Easing vets back into the workforce
When Ashley Moorehead finished serving four years active duty in the Marine Corps, she quickly realized the enormity of the challenge in front of her: finding a job in Los Angeles.
According to the Department of Veterans Affairs, approximately 53 percent of newly discharged post-9/11 veterans across the country will face a period of unemployment.
“There were so many services out there that offered help to veterans, but unfortunately none of them were able to meet any of my needs,” Moorhead said. “I didn’t realize…how hard it was to find a job.”
After joining a group on Facebook, she heard about opportunities The Salvation Army Haven and its Return to Work offered veterans.
“They actually helped,” she said. “They actually assist you in every area that you need. They actually understood where I was coming from.”
Haven staff members helped Moorhead tailor her resume to the jobs she was pursuing. Through mock interviews and seminars, the program prepared her for employment.
“Returning to work really is almost like trying to go to another culture and find a job where everything is different from how you’ve been trained to do it,” said Lisa Anderson, Veterans Employment Services program manager at the Haven. “We help them understand the culture of the civilian workplace and the civilian hiring process.”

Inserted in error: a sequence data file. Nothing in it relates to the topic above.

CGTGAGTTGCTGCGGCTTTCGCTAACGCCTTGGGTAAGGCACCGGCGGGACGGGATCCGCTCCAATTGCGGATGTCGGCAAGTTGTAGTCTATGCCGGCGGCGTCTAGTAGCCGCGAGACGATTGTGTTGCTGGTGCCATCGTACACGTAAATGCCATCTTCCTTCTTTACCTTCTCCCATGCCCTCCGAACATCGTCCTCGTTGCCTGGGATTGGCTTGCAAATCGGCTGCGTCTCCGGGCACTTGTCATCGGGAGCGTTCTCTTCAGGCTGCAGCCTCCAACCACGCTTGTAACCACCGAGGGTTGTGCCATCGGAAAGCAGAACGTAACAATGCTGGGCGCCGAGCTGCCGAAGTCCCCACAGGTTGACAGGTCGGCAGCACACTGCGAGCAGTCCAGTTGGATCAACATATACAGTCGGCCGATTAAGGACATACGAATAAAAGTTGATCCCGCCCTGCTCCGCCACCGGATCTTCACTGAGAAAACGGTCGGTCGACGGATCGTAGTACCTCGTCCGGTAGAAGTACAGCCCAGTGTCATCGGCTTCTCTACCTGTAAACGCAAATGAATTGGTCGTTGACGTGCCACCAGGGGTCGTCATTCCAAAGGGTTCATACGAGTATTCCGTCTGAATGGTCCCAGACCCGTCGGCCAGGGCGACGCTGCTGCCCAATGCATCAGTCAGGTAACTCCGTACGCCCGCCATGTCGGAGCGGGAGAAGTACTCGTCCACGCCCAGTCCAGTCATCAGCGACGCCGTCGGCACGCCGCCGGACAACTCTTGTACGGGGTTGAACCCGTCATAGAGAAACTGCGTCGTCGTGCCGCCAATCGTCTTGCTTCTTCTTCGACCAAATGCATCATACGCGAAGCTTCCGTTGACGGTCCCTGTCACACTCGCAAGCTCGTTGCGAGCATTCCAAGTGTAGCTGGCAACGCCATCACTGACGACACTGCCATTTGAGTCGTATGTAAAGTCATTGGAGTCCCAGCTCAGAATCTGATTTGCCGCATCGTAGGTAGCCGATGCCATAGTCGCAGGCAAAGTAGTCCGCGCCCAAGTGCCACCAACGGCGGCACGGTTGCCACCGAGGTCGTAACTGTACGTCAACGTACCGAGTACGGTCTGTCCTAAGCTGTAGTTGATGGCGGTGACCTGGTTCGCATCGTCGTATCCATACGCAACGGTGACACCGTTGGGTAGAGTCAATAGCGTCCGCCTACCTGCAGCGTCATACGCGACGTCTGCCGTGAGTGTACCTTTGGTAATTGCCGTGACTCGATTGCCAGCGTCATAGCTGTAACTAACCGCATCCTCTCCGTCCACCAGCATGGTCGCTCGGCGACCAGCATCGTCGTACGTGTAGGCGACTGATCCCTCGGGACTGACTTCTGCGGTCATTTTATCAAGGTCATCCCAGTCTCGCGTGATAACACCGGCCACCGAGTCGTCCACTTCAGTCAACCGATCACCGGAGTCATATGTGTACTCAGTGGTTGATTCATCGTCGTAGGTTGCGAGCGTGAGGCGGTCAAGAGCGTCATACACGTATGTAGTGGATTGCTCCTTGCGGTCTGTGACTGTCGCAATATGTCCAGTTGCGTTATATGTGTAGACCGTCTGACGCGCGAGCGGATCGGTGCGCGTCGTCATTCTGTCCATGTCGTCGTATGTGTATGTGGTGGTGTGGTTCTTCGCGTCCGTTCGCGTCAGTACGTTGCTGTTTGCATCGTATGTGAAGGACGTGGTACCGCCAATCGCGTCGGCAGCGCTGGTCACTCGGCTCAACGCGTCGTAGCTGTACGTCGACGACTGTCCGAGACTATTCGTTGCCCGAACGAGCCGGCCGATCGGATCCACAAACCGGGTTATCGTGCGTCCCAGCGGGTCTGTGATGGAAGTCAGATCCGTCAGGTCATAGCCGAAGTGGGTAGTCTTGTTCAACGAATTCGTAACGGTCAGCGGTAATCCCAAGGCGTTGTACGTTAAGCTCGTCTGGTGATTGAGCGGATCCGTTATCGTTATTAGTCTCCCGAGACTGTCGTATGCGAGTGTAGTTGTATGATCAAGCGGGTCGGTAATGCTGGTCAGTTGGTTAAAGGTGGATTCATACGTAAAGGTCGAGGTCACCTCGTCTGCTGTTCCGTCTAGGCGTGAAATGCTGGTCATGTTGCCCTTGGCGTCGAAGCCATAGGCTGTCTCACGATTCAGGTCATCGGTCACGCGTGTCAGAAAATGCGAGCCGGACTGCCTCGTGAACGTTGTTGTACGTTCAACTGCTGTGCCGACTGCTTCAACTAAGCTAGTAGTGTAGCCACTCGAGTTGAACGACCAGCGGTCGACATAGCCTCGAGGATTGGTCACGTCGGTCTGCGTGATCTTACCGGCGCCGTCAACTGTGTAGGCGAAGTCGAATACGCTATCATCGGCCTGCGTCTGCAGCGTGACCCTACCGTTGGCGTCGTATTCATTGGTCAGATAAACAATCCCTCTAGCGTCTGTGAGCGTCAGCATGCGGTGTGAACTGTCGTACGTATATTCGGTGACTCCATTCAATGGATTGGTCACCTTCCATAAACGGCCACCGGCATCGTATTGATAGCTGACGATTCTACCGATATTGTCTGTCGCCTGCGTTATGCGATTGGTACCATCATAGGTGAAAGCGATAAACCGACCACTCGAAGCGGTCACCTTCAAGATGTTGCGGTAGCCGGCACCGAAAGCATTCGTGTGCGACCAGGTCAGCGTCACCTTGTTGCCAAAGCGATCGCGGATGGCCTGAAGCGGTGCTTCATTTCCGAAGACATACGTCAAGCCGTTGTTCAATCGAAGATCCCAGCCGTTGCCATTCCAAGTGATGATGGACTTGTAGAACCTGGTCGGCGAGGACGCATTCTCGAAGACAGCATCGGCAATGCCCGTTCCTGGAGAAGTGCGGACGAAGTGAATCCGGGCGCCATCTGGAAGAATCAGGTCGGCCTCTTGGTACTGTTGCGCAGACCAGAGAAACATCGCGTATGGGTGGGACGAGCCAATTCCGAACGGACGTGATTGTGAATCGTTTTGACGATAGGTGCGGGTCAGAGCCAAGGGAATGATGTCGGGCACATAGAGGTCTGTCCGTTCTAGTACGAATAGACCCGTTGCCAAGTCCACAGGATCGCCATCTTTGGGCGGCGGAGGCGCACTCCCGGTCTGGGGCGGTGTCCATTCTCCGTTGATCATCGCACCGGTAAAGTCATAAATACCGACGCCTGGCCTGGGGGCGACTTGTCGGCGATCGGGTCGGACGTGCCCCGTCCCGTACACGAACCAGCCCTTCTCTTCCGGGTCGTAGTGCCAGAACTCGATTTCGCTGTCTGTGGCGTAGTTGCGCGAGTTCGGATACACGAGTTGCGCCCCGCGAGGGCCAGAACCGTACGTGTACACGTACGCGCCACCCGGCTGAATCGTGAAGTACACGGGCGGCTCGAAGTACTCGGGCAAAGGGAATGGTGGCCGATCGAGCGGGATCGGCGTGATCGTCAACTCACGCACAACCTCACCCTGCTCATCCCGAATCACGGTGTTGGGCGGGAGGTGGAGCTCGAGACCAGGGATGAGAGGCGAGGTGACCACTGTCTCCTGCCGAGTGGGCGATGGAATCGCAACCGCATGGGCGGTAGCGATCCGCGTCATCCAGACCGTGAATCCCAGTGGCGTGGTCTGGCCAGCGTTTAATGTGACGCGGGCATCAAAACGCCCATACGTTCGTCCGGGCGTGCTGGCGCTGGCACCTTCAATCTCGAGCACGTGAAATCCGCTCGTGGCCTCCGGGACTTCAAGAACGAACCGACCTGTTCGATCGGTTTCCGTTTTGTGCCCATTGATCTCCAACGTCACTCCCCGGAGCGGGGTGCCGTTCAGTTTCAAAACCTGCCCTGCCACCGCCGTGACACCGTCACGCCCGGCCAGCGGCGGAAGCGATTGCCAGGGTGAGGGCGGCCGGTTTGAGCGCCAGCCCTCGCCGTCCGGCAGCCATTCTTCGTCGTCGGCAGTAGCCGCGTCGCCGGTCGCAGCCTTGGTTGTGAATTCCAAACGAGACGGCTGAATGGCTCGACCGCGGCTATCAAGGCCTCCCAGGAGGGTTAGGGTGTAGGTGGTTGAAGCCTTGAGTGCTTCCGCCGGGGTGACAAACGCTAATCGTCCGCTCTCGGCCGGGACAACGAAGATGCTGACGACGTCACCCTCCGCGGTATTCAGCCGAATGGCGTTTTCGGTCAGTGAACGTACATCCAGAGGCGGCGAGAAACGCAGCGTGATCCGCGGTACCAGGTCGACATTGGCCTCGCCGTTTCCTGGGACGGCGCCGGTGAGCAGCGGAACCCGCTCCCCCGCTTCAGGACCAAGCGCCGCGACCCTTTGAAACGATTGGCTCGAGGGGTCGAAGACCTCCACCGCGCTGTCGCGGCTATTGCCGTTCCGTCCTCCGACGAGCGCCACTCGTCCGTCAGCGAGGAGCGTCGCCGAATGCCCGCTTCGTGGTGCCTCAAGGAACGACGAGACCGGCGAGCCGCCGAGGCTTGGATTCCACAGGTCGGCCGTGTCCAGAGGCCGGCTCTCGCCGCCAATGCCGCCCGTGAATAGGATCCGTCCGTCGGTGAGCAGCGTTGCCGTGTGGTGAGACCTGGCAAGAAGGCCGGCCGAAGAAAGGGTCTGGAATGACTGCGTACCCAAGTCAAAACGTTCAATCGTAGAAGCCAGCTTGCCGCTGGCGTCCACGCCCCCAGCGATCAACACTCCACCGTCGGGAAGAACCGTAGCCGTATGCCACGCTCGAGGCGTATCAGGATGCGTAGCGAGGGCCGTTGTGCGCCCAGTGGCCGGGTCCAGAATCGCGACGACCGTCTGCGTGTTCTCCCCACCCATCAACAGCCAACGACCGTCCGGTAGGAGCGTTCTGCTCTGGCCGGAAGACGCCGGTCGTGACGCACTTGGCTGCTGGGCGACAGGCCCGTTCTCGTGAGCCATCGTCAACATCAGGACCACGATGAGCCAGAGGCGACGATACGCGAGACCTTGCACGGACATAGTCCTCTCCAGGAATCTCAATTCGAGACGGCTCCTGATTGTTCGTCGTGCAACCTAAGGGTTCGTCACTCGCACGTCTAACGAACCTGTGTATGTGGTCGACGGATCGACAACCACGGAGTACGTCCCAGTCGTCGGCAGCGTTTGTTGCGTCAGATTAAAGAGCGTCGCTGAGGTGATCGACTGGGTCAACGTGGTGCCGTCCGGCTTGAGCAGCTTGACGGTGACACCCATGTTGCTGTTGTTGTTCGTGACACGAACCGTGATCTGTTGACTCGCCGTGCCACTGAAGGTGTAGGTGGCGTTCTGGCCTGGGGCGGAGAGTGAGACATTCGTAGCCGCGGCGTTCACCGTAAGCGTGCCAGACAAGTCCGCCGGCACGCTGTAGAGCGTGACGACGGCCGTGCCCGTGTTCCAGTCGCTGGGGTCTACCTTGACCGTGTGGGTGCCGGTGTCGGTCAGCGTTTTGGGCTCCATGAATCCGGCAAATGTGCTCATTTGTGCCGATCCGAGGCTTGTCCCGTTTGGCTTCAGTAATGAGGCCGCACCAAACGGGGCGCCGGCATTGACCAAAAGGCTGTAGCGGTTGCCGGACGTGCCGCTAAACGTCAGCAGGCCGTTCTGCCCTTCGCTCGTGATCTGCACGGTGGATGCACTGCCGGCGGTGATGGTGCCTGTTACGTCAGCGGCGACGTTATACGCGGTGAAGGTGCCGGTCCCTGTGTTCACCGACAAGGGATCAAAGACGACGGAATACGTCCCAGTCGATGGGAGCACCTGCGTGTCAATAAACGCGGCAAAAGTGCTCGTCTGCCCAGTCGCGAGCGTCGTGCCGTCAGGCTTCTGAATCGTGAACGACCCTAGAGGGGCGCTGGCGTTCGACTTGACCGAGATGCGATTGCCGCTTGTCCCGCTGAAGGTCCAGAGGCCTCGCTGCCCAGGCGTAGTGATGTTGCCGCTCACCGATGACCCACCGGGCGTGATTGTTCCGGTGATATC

Moorhead was hired at Starbucks within a few weeks and quickly moved into the role of shift supervisor.
Everything just fell into place,” she said. “I walked into The Salvation Army and they almost immediately helped me find a job.”
Anderson said she hopes that with many successes like these, the Return to Work program can put itself out of a job.
“My hope is that we can be in every pocket and continue to make new partners and collaborate throughout the county so that no veteran is left without someplace to go.”[Tweet ““I walked into The #SalvationArmy and they almost immediately helped me find a job.””]